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By Kelsey Kotnik
Happy National Pollinator Week!
Bees, birds, butterflies, bats and beetles all are pollinators and important parts of our ecosystem. As a matter of fact, the Indiana State Museum has beehives at three of its locations: Indiana State Museum, Gene Stratton-Porter State Historic Site and Angel Mounds State Historic Site.
Learn five interesting facts about honey bees in this sweet blog paired with photos from our museum beehive. Then, come on in to the Indiana State Museum this Saturday, June 23, for Family Day celebrating pollinators from 10 a.m. to 5 p.m. and a build your own bee house activity from 1 to 2:30 p.m.
That’s right, the bees who actually collect nectar and produce honey are female bees. Male honey bees are called “drones,” and you can spot them easily in a hive because they are much larger than the worker bees. Drones do not make honey or have stingers; their job is to mate with queen bees to help make more bees.
The queen bee’s only job is to lay eggs that become larvae (also called “brood”) and grow into bees. She usually is the mother to most of the bees in the hive. If the queen bee dies, the hive must replace her, or else no more eggs will be laid, and the hive will die.
Beekeepers make sure their hive has a queen so they can help replace her if needed. She can be spotted because her body is a lot longer than the worker bees around her. Sometimes beekeepers will mark their queen with a dot to help them quickly identify her. Can you spot which bee is the queen in the Indiana State Museum’s hive?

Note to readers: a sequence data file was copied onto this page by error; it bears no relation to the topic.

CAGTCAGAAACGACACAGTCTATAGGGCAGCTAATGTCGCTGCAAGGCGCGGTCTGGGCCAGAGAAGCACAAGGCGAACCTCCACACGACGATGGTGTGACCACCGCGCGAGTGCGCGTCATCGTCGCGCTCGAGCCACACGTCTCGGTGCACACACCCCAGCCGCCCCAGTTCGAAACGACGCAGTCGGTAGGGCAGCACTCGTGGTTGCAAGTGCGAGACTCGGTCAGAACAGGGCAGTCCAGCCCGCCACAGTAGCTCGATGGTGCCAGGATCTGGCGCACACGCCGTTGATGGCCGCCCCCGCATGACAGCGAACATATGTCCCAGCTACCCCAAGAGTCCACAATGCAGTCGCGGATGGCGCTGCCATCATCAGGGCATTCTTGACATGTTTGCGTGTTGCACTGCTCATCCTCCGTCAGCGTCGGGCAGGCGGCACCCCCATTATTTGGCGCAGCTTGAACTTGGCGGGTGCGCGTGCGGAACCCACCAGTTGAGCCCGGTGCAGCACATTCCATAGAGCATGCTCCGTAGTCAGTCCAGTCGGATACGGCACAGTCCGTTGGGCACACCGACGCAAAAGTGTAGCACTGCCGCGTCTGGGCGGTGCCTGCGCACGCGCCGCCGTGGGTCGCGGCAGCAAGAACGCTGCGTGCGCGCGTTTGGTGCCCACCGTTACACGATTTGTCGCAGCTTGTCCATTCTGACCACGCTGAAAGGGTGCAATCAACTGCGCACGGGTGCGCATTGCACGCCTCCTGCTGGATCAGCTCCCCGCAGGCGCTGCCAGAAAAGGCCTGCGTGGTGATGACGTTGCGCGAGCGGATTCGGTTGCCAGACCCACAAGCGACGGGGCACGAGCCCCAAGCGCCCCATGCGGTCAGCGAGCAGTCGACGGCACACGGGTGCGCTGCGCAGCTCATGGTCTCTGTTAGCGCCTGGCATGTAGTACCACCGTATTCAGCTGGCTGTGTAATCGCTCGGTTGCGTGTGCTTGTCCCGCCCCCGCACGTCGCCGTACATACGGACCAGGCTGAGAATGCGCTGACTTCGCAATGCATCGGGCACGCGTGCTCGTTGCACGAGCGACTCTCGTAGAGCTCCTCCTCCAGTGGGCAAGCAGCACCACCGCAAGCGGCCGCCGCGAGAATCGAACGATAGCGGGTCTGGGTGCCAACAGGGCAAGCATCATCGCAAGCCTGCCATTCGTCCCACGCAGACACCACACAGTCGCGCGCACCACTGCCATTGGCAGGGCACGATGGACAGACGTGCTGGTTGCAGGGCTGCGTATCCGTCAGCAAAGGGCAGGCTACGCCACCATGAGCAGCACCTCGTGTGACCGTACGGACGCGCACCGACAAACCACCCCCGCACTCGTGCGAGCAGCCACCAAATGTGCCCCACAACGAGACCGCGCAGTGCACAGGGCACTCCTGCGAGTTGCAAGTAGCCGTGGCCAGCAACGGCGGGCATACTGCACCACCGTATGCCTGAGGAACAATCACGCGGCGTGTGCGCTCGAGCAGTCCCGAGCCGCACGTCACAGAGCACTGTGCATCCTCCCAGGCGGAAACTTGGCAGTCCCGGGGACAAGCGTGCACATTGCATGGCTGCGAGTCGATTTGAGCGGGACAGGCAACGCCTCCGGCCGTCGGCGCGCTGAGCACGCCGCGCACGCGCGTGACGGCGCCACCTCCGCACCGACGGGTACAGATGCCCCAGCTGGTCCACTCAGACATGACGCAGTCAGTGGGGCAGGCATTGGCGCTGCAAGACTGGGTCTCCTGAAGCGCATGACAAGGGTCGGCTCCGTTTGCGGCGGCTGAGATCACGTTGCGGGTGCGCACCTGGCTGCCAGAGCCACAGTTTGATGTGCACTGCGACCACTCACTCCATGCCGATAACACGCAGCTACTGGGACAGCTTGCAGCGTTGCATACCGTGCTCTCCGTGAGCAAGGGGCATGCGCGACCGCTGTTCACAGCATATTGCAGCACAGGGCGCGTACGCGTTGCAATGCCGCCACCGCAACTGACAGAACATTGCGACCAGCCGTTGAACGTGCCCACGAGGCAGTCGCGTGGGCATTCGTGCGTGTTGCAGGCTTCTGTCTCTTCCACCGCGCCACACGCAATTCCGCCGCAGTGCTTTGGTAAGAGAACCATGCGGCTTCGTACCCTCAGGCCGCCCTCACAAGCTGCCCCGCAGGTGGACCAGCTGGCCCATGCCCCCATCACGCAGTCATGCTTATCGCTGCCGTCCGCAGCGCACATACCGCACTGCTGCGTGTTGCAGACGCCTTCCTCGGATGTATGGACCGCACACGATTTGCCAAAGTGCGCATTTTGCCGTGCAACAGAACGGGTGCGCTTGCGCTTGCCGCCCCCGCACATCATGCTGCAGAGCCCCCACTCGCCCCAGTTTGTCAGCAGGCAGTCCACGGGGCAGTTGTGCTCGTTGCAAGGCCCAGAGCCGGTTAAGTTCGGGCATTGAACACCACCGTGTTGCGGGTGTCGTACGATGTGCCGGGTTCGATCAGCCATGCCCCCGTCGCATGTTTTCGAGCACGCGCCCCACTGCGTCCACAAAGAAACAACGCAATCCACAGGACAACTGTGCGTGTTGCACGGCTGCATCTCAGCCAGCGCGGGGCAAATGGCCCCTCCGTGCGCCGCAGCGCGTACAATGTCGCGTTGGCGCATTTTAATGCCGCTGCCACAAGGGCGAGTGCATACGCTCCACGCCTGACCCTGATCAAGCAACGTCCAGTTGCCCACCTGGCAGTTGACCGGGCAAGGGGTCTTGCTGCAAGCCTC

The worker bees make the honey, and the queen lays the eggs…so how do we make sure there aren’t any eggs in our honey? That’s a SUPER question! Beekeepers add a special box on top of the main hive body, called a “super.” While bees put honey and larvae in their main bee hive, they only put honey in supers, so you don’t have to worry about any larvae in your honey. Beekeepers make sure not to take too much honey from the bees, who need the honey to survive.
When you’re out in the backyard and a honey bee starts flying around your head, what’s your first thought? “It’s going to sting me!” But actually, the bee is usually just checking things out to see if you have any nectar or pollen. Bees only sting when they feel threatened or surprised. That’s why the best thing to do when you meet a honey bee is to slowly and calmly walk away—don’t run or swat at it.
Our beekeepers protect themselves from bee stings by wearing bee suits, including protective covering over their heads. When the beekeepers open up the hives, the bees may feel threatened and be more likely to sting.
Have you noticed that different honey is lighter or darker, or that some is more yellow in color, while other honey is redder in color? That’s because honey looks and tastes different based on the types of plants bees visited to make the honey. Honey from bees located in the middle of acres of California almond trees will be different than honey from a beehive in the middle of a wild forest in Brown County Indiana.
You may have heard reports of “save the bees!” and “our bees are dying!” In the past few years, beekeepers have reported more cases of bees abandoning their homes and what seems like just disappearing. This is an issue called colony collapse disorder (CCD). Researchers say there are many things effecting CCD. One of the major contributors is the increased use of pesticides on the plants from which bees consume pollen and nectar.
Programs like National Pollinator Week help bring awareness to how we can protect bees and the many other pollinators. Be sure to visit the Indiana State Museum this Saturday for Family Day celebrating pollinators and a build your own bee house activity to learn more.
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